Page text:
Wearing makeup every day can take a lot out of your skin. So we asked our Skin Therapists what we should keep in mind when putting on our face.
- Exfoliate and hydrate your skin
Good skin is the true foundation for great makeup. Every time that you put on makeup, you're allowing it to enter your pores. For this reason, it's important to exfoliate and free up what is seeping in. Once you're done with this, you then need to give your skin the hydration it needs to rebuild itself. One of our favorite exfoliants is the Oat Cleansing Facial Polish from Naturopathica because of how soothing the oats are for your skin. It also has jojoba beads which are a gentle, all-natural exfoliant that won't run the risk of scraping your skin (like that infamous apricot walnut shell stuff).
- You need to clean your tools, often and a thoroughly
Our Skin Therapist, Lakeisha, who is a makeup artist, says that it is incredibly important to be cleaning your makeup tools, especially if you're prone to breakouts. To wash your brushes she recommends first misting your brushes with 70% isopropyl alcohol, then wetting the bristles with lukewarm water and use a baby shampoo to clean by making circles with the brush in the palm of your hand, rinse until no shampoo is left. When you are done, squeeze out all of the water and make sure you lay your brushes flat to dry. If water gets into the handle, it can cause rust or result in hairs falling out over time. This should be done once a week.
Another item to think about are your compact sponges. You should be replacing these once a month. If that seems unrealistic, then you should really be cleaning these after each use. To clean, you'll need a ziplock bag and some baby shampoo. Start by putting your sponge and a 1:2 ratio of soap to water mixture in the bag. From there you can rub some of the product out of your sponge. Try not to squeeze it or puncture the bag as this could damage the sponge. Empty the bag and repeat as needed until water comes out clean.
And finally that beauty blender. Just buy the cleanser that they sell with it!
- Keep an eye on your products' expiration dates
Because makeup does not have to go through the FDA to go to market, they do not have to have expiration dates listed. But that does not mean that these products don't expire. In fact, most makeup is a breeding ground for bacteria that you then are transferring to your face. Here is some advice to go by: First, check to see if your product happens to have an expiration date listed. The way to find it is to look for a small container image like this one. The number that is in it corresponds to how long you can use it. For example, "12M" is 12 months, "6M" is 6 months, and so on. Should that not be there, here are some rules of thumb:
Powder face makeup like blush and eyeshadow can last up to two years if not cracked or broken. Liquid face makeup, on the other hand, is good for about six months. Items like lipstick, lip liner and brow pencils have about a year but may need to be thrown away sooner if you have not been keeping caps on them and they are drying. Speaking of caps, your mascara and your eyeliner are only okay for three months due to how quickly bacteria can grow in these dark, wet environments. An easy way to remember this is, "near my eyes, then bye".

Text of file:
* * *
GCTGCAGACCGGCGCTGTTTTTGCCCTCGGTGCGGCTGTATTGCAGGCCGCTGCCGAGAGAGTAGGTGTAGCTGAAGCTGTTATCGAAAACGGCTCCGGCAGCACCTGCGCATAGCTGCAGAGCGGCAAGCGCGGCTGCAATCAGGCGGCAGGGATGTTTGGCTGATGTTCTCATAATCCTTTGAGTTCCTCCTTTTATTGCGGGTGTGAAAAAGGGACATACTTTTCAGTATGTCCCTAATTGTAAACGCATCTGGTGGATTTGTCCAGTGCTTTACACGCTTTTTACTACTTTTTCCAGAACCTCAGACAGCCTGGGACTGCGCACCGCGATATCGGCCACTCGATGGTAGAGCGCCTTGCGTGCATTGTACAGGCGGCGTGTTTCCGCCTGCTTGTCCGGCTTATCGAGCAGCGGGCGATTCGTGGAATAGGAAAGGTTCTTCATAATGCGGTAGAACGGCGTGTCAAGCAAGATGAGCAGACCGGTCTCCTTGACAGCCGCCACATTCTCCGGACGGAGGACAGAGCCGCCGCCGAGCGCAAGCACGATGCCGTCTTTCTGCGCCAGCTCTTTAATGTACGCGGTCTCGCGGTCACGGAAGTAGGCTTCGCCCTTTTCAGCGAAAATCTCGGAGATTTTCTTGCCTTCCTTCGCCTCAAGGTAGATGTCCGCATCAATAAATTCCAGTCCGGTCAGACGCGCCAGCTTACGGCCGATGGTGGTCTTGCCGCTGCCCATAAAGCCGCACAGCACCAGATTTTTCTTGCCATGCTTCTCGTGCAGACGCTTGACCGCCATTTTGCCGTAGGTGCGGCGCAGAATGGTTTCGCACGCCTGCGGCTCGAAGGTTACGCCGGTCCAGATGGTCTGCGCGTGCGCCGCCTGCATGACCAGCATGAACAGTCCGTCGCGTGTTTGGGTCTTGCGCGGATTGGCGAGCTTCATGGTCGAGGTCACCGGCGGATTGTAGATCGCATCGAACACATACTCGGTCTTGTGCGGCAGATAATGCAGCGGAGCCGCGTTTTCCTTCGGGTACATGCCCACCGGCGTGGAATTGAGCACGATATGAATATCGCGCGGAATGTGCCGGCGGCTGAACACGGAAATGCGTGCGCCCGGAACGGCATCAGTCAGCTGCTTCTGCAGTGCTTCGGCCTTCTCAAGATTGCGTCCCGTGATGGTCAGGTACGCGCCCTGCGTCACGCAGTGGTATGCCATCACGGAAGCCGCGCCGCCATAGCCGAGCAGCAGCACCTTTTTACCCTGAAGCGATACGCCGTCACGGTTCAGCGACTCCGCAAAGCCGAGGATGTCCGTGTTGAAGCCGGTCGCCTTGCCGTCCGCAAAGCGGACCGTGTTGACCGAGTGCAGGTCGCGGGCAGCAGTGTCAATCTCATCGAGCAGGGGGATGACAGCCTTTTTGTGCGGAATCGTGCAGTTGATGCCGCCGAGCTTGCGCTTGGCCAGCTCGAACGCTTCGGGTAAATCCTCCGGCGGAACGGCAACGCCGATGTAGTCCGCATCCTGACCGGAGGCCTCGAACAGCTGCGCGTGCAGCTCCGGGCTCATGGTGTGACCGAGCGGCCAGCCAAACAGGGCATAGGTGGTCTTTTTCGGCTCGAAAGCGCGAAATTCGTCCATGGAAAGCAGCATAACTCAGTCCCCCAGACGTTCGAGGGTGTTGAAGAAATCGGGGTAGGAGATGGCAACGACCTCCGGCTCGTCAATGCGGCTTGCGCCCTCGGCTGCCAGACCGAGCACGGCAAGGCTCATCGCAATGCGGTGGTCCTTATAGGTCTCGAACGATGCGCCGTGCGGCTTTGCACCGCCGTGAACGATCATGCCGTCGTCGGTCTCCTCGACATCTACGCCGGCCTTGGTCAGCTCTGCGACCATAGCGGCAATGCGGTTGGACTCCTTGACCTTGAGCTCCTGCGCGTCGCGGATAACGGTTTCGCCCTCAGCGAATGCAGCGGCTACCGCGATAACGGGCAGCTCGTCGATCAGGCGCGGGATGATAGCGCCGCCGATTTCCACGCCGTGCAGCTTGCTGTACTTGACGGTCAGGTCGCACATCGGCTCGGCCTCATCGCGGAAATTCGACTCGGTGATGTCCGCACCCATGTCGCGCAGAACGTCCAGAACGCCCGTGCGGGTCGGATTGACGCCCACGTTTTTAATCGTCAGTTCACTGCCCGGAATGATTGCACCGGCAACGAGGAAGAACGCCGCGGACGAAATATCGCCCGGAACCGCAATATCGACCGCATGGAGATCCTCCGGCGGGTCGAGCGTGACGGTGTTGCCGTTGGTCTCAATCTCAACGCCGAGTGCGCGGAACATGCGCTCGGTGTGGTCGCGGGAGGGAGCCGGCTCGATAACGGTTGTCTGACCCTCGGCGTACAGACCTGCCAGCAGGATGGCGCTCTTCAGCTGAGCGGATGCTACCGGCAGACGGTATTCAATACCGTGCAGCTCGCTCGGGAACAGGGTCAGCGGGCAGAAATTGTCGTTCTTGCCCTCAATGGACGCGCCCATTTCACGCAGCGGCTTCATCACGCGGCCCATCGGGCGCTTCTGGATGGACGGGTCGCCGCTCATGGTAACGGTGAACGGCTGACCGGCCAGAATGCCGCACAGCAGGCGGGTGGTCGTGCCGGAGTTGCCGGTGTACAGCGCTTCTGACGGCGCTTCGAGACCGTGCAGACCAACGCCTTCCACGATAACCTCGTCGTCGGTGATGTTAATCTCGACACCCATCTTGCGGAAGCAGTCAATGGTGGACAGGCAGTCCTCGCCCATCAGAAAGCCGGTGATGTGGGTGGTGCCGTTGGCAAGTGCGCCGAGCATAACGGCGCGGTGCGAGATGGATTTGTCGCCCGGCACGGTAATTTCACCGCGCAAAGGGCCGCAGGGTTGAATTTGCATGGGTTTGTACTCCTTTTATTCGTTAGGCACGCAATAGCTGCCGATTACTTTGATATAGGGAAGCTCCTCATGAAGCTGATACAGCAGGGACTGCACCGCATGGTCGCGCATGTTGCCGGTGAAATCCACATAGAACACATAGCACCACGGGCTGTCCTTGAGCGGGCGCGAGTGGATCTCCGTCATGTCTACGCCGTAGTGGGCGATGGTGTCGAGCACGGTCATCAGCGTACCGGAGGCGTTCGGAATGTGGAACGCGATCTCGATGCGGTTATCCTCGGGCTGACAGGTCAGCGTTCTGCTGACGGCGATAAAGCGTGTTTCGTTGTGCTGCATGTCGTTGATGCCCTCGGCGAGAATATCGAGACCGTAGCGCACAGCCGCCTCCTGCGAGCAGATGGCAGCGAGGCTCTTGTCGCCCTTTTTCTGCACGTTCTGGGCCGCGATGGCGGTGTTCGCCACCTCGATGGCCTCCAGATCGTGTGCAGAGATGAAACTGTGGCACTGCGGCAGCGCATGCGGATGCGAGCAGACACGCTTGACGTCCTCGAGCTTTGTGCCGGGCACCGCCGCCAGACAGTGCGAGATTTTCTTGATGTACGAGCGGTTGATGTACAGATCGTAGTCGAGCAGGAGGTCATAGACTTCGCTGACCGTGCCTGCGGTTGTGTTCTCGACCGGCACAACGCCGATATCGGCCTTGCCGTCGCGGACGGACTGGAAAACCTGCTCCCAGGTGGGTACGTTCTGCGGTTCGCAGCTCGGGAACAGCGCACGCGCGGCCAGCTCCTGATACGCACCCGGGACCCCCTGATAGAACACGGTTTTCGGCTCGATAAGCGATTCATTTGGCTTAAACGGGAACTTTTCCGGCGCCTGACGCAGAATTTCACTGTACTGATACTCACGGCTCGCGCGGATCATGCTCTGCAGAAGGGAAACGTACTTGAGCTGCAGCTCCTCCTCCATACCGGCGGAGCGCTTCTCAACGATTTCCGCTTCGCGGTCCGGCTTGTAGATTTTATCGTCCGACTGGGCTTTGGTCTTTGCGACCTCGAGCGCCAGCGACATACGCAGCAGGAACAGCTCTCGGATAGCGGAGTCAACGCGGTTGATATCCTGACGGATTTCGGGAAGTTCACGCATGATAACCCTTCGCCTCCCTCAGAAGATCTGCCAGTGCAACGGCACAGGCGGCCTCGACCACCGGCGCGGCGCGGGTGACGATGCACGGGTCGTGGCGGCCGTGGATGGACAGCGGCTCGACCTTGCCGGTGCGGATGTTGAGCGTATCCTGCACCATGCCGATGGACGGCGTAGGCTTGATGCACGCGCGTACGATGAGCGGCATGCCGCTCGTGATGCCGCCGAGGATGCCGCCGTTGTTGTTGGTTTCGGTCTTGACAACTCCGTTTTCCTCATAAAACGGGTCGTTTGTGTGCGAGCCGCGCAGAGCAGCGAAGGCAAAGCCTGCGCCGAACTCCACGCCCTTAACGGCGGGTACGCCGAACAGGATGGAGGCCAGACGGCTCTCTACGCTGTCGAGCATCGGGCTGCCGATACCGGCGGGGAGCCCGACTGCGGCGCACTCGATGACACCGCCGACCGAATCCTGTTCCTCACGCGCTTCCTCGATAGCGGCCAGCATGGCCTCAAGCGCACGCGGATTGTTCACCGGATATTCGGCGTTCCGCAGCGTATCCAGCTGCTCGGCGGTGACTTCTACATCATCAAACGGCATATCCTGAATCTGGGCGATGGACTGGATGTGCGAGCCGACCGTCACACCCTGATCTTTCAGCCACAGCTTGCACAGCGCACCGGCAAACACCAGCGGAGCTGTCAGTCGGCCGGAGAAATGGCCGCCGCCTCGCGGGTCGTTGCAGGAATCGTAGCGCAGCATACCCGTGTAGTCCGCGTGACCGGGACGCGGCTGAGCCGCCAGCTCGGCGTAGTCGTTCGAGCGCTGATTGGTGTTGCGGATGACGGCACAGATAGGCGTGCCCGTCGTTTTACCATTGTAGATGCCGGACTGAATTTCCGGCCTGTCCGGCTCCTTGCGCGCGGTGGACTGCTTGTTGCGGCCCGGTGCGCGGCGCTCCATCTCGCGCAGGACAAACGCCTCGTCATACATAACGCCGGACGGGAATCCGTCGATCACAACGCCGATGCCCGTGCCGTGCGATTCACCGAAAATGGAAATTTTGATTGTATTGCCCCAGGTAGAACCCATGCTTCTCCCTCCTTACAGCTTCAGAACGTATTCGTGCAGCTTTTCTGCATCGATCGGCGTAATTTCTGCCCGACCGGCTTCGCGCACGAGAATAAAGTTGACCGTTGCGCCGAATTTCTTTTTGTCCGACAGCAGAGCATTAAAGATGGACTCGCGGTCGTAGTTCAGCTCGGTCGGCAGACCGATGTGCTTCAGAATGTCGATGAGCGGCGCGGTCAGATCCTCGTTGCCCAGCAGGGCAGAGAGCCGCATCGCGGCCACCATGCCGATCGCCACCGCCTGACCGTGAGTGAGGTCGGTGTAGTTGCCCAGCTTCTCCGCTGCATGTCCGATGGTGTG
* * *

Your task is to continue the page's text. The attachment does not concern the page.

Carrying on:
- Don't sleep with your makeup on
If you're anything like us, then when you're exhausted, it can be tempting to just pass out right when you get home. We're here to figuratively wake you up off the couch and nudge you to wash off your makeup. Your skin works overtime while you sleep, pulling in whatever you put on before you go to bed. This includes all the moisture (aka oil!) from your makeup, thus drying out your skin and filling your pores with debris, which can lead to breakouts. No, thank you!
- Don't use makeup remover wipes as cleansers
Makeup remover wipes flaunt that they're so good that you don't even need a cleanser, but this isn't true. It is okay to use them as a first clean, but you should follow it up with a true, deeper cleanser. We talked to our Skin Therapist, Heidi, about why.
- Don't skip your sunscreen because of your makeup
Surprise! You still need to wear sunscreen, even when you wear makeup. I know this sounds like a bummer because it's like, how does this not slide everywhere? How do I even reapply? So firstly, a good rule of thumb is that you need to use half a teaspoon of sunscreen on your face. Apply it after your moisturizer or you can also use a moisturizer and sunscreen hybrid like Prevention + SPF 50 Daily Matte Moisturizer from Image. Do not, however, rely on makeup that has sunscreen in it, because this often doesn't go on evenly and comes off throughout the day.
Now about that reapplying...Lakeisha recommends keeping the Refresh Setting Mist with Rosemary SPF 50 from Supergoop in your bag to reapply sunscreen without messing up your makeup. So easy!
- Think your makeup is the culprit? Let us take a closer look
If you're worried that a makeup product you're using is affecting your skin, bring it in! You and your Skin Therapist can look through the ingredient list together and see if there is any reason you should be moving on from that OR to get to the bottom of what might be happening.